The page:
Oct 25, 2006

Italy Retrospective

So I managed to bide my time at Heathrow, and my baggage made it through the flight intact, albeit a bit less new looking than it started out. I felt like one of the youngest people on a flight of retirees; I managed to sit beside a chatty, retired British couple, which meant I didn't manage much sleep on this leg of the flight either. The conversation was notably less salacious then the two (rather unattractive) Vegas party girls I sat near on the previous flight.

The Napoli airport is a rather dingy affair; there wasn't much going on there. I spent about an hour and a half wandering around the airport, waiting for the other three people with whom I was sharing a cab. It only took about 10 minutes to see the airport, the rest of the time was spent wandering aimlessly. Eventually their flight arrived, but the driver that was supposed to meet us was nowhere to be found. We waited around for a bit, then called. He showed up sometime after, almost an hour late.

The drive from Napoli to Ravello wasn't too bad. It took about an hour and a half, some over the motorway, and the rest through narrow roads weaving up the mountain. The sunset over the Bay of Naples was visible through the tinted windows of the van; it was gorgeous. It was the only sunset I caught, as Ravello was on the other side of the mountain, and the weather was uncooperative for the next few days.

The cab dropped us off at the entrance of Ravello. The streets of the tiny hillside town are strictly pedestrian; cars can go as far as a tunnel just before the town square, at the bottom of the hill. The Villa Cimbrone (Villa Chim-bron-neh), the hotel for the wedding, and where most of the guests were staying, were on the far side of town. They send porters down for the luggage, but with no sign of the porter when we arrived, we decided to have dinner instead. There were a couple of restaurants there, we picked one at random, the Restaurant Garden.

The restaurant had a covered patio, overlooking the Bay of Sorrento, with gas heat lamps. There were two other couples when we arrived at 8pm or so. The sun had already set, so it felt considerably later than that. Eventually, the tables filled up, dining times are much later in Italy (and Spain) than California. The food was pretty decent, I was pleased with the pick. I ordered figs and prosciutto, and a pasta with clams. The prosciutto was only so so, the figs, which came peeled, were delicious, the clams were incredibly tasty. Others had ordered calamary (way overcooked), an aubergine gnocchi (incredibly fluffy), and a pasta with impressive shrimp.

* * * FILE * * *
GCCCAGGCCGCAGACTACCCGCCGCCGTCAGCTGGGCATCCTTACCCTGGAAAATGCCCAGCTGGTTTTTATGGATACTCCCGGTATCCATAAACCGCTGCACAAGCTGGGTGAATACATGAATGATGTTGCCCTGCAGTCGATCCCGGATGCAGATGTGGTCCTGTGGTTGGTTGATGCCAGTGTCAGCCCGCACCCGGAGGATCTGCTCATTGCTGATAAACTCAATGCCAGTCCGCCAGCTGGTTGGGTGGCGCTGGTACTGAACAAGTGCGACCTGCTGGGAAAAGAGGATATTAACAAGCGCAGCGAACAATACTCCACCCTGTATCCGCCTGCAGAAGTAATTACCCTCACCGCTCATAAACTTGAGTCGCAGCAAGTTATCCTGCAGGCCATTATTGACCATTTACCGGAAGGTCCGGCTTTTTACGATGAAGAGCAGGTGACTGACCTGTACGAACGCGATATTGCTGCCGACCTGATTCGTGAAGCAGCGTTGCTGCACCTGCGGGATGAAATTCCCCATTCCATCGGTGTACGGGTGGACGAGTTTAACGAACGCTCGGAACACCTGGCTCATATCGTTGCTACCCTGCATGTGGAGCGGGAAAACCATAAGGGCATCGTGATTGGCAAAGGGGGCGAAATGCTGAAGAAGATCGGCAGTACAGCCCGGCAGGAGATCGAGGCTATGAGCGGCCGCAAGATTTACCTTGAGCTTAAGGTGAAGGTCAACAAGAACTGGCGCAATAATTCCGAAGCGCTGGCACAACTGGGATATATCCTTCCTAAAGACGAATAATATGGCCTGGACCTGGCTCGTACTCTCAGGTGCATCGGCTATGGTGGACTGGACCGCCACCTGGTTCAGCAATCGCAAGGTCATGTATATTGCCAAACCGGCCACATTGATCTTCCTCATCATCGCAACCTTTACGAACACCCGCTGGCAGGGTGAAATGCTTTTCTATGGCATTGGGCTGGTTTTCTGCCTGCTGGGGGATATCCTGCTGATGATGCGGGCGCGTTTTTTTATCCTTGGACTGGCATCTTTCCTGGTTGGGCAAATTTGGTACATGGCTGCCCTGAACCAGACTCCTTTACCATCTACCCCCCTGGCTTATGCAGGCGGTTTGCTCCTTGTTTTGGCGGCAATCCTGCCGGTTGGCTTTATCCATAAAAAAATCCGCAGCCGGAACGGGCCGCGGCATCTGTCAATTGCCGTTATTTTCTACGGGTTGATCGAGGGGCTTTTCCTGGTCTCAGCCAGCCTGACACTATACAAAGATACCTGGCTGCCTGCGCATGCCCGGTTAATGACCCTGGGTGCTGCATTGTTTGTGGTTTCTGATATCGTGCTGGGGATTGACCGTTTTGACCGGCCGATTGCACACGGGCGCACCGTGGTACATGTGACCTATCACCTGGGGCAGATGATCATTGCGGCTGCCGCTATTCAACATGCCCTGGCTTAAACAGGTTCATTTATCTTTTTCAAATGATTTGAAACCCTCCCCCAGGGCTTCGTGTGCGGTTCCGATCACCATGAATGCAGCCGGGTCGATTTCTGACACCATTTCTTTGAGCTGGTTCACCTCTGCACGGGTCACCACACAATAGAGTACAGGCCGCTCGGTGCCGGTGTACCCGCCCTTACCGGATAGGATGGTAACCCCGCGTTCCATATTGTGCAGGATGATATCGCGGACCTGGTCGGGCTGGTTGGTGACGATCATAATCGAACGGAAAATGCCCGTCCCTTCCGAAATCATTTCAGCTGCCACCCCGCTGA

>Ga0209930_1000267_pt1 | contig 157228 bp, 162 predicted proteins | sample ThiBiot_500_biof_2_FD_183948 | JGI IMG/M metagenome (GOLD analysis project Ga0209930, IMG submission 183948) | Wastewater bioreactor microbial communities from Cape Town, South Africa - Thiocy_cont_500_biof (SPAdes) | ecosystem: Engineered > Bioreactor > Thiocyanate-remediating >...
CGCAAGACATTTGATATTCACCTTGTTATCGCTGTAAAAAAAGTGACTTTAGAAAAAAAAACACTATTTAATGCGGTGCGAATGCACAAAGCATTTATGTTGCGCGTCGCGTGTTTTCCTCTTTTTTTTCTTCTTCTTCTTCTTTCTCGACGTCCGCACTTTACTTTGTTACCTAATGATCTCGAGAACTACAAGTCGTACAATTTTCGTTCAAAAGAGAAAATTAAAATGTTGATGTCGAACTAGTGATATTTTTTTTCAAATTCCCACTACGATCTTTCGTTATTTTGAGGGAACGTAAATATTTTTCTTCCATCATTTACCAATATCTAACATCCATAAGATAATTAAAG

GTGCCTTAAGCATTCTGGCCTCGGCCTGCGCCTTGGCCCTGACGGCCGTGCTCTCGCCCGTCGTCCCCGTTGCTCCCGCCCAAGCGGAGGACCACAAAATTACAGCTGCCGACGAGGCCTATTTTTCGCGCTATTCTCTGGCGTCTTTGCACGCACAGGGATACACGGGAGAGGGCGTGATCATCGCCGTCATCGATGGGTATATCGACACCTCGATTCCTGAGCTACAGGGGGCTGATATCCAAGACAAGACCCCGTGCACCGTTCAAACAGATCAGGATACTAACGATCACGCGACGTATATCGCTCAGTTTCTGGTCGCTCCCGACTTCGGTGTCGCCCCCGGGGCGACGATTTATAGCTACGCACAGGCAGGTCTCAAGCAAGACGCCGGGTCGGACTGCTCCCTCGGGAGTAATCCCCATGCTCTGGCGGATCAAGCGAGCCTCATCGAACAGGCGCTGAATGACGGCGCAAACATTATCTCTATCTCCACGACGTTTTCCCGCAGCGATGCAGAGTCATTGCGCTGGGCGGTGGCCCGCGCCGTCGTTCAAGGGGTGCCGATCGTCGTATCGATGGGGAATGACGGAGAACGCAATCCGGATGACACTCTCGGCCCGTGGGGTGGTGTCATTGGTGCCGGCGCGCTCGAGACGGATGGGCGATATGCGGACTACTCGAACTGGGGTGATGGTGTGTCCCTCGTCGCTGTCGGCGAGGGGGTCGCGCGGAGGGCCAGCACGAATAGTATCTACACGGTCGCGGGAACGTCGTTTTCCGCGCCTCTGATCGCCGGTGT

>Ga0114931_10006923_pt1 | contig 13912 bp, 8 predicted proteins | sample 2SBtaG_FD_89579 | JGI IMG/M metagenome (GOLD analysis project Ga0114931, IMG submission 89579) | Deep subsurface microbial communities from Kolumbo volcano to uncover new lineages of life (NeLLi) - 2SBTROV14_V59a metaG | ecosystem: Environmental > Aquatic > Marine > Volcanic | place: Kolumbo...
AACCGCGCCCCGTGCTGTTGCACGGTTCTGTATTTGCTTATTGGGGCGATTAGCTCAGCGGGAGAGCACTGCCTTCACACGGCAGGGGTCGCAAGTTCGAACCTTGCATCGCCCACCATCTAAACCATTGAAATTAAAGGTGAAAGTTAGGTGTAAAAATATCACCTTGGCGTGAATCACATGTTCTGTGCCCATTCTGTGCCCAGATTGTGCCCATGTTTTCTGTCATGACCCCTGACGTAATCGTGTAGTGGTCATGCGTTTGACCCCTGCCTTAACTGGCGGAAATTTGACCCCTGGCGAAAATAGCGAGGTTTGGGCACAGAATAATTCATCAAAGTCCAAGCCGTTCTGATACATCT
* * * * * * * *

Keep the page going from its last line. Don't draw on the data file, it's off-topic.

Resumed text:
It turns out that Hotel Graal, where I was staying, was just beside the restaurant (did I mention Ravello was tiny?). For 95 euro, I thought it was a pretty good deal. The extremely friendly receptionist identified me by name as I stepped through the door, took my passport, and sent the porter to my room with my luggage (I came back to retrieve my passport later). The room was small, but the view from the spacious balcony was exceptional. The unit had a Carrier aircon/heater. Although I was able to turn it on, I wasn't able to figure out how to get either the aircon or heat working. I eventually gave up on the unit halfway in the night when it kept triggering the circuit breaker and was constantly turning itself on and off.
Through most of the trip I found myself feeling dehydrated. By Friday night, I had been up at least 24 hours, and was starting to feel unwell. I suspect it was something in the typhoid/polio/tetanus/diptheria/percussis/flu shots on Wednesday. I managed a shower before I conked out completely.

I had thought the blinds were rather thick, but a crack was enough for me to wake up to the blinding morning sun into the corner of the room.
After snapping a few shots of the view, I headed down to the restaurant, where two American families and an old Brit couple were already having breakfast. There were a selection of cereals, fruits, cold pastries, cheese and salami, and breads and local commercial marmalades (orange, lemon, grapfruit, and combined citrus). By 10am I was out of the hotel with my camera. I scouted out Ravello and made my way to the Villa Cimbrone. I wandered the villa and the grounds a bit, but not recognizing any of the tourists (the villa has an entrance fee, but I got in for free claiming that I was there for a wedding), I left and decided to head down the stairs to Amalfi, a bigger town on the coast, at the bottom of the hill.
While the walk looked far, it ended up being further than I had thought. The narrow stairs led to a path that went between small terraced plots of fruits and vegetables that lined the mountain, and little houses that were accessible only by foot. There were plenty of small yapping dogs as I passed through the trail; luckilly most stayed behind small fences. They had me worried since I hadn't had my rabies shot. The trail eventually hit the road (the narrow, curvy one), and I walked the rest of the way worrying about cars and busses rather than dogs. I had once thought I'd come to Europe when I'm old, but there's plenty of places to hike on the Amalfi coast.